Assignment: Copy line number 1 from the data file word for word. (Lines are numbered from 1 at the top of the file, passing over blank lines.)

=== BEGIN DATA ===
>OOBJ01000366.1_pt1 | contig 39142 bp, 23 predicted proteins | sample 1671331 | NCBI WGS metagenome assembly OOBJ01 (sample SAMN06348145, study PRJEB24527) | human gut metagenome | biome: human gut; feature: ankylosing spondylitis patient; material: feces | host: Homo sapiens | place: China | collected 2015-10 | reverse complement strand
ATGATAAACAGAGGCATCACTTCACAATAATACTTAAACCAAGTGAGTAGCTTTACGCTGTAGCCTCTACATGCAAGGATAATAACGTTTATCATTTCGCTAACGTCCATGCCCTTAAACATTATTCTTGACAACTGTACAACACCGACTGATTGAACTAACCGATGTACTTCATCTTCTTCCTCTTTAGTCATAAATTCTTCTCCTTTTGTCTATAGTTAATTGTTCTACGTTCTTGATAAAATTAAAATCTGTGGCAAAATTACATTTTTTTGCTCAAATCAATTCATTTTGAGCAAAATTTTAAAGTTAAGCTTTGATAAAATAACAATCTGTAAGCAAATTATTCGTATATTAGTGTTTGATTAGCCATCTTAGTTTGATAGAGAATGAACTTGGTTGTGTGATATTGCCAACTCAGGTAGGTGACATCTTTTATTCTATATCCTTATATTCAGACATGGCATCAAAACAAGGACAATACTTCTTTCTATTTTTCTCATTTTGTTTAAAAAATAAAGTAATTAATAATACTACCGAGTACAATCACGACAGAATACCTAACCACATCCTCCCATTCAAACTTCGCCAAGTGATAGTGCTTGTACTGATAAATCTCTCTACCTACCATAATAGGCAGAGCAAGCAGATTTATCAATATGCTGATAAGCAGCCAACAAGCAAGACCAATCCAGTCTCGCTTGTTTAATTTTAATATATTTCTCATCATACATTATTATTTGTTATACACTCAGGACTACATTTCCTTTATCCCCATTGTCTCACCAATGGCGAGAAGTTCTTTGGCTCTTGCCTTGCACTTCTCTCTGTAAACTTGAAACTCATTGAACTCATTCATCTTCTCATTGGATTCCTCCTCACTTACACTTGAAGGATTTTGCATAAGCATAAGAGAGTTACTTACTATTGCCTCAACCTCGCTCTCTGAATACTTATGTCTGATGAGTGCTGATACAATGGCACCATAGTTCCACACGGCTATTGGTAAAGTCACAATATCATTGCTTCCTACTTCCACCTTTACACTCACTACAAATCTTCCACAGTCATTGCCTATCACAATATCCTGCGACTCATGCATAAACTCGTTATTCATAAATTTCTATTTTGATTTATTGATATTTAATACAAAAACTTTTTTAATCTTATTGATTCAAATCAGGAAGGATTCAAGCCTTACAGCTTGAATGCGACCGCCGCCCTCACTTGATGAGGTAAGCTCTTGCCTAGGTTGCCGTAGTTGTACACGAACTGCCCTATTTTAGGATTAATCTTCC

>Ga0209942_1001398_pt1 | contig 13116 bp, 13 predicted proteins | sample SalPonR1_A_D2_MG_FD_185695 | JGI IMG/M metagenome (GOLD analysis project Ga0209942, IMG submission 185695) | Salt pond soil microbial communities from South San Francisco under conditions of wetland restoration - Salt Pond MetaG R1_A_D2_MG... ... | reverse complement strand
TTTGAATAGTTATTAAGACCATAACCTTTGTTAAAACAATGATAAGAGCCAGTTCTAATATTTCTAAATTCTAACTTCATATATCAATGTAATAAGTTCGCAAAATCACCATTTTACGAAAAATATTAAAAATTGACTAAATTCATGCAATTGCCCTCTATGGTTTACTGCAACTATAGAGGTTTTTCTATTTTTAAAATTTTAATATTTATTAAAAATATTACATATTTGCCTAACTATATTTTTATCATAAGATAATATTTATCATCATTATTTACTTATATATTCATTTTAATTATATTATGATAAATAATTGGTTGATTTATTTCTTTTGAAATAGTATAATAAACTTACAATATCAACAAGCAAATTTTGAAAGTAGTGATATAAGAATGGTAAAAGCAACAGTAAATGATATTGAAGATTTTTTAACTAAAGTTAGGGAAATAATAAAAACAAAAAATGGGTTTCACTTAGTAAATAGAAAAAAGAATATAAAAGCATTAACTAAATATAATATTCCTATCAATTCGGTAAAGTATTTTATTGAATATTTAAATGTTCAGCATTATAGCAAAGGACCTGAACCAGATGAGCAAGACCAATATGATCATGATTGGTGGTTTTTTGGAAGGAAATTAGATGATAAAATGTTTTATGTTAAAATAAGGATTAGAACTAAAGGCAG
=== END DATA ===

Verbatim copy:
>OOBJ01000366.1_pt1 | contig 39142 bp, 23 predicted proteins | sample 1671331 | NCBI WGS metagenome assembly OOBJ01 (sample SAMN06348145, study PRJEB24527) | human gut metagenome | biome: human gut; feature: ankylosing spondylitis patient; material: feces | host: Homo sapiens | place: China | collected 2015-10 | reverse complement strand